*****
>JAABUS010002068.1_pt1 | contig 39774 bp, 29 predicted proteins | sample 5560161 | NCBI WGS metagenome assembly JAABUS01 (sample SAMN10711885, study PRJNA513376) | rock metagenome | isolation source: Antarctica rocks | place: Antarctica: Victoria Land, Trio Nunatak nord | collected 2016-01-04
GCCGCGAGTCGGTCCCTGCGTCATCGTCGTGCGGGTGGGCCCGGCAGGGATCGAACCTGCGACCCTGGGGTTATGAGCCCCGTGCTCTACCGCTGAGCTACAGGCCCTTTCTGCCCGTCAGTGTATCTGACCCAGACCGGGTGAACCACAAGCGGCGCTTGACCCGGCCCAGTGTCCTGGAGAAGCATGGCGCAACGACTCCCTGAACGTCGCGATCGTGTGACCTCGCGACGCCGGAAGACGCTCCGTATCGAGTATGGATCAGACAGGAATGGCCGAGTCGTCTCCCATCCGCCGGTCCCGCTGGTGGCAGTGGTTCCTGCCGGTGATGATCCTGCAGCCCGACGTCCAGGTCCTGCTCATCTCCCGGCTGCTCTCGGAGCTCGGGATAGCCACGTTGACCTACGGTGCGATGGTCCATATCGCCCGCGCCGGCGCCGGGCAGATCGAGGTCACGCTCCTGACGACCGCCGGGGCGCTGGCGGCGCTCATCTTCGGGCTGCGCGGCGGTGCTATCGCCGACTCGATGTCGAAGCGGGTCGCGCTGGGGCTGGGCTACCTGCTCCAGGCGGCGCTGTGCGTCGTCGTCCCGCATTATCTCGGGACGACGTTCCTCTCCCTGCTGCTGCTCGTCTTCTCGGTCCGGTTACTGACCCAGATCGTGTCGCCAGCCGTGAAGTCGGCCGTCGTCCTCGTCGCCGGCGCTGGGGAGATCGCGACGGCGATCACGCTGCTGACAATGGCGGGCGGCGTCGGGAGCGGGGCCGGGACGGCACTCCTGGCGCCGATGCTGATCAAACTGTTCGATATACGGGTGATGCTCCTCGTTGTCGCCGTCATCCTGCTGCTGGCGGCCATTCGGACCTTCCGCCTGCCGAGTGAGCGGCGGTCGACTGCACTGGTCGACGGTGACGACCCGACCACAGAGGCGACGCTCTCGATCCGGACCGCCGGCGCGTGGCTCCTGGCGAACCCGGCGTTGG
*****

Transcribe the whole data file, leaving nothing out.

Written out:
>JAABUS010002068.1_pt1 | contig 39774 bp, 29 predicted proteins | sample 5560161 | NCBI WGS metagenome assembly JAABUS01 (sample SAMN10711885, study PRJNA513376) | rock metagenome | isolation source: Antarctica rocks | place: Antarctica: Victoria Land, Trio Nunatak nord | collected 2016-01-04
GCCGCGAGTCGGTCCCTGCGTCATCGTCGTGCGGGTGGGCCCGGCAGGGATCGAACCTGCGACCCTGGGGTTATGAGCCCCGTGCTCTACCGCTGAGCTACAGGCCCTTTCTGCCCGTCAGTGTATCTGACCCAGACCGGGTGAACCACAAGCGGCGCTTGACCCGGCCCAGTGTCCTGGAGAAGCATGGCGCAACGACTCCCTGAACGTCGCGATCGTGTGACCTCGCGACGCCGGAAGACGCTCCGTATCGAGTATGGATCAGACAGGAATGGCCGAGTCGTCTCCCATCCGCCGGTCCCGCTGGTGGCAGTGGTTCCTGCCGGTGATGATCCTGCAGCCCGACGTCCAGGTCCTGCTCATCTCCCGGCTGCTCTCGGAGCTCGGGATAGCCACGTTGACCTACGGTGCGATGGTCCATATCGCCCGCGCCGGCGCCGGGCAGATCGAGGTCACGCTCCTGACGACCGCCGGGGCGCTGGCGGCGCTCATCTTCGGGCTGCGCGGCGGTGCTATCGCCGACTCGATGTCGAAGCGGGTCGCGCTGGGGCTGGGCTACCTGCTCCAGGCGGCGCTGTGCGTCGTCGTCCCGCATTATCTCGGGACGACGTTCCTCTCCCTGCTGCTGCTCGTCTTCTCGGTCCGGTTACTGACCCAGATCGTGTCGCCAGCCGTGAAGTCGGCCGTCGTCCTCGTCGCCGGCGCTGGGGAGATCGCGACGGCGATCACGCTGCTGACAATGGCGGGCGGCGTCGGGAGCGGGGCCGGGACGGCACTCCTGGCGCCGATGCTGATCAAACTGTTCGATATACGGGTGATGCTCCTCGTTGTCGCCGTCATCCTGCTGCTGGCGGCCATTCGGACCTTCCGCCTGCCGAGTGAGCGGCGGTCGACTGCACTGGTCGACGGTGACGACCCGACCACAGAGGCGACGCTCTCGATCCGGACCGCCGGCGCGTGGCTCCTGGCGAACCCGGCGTTGG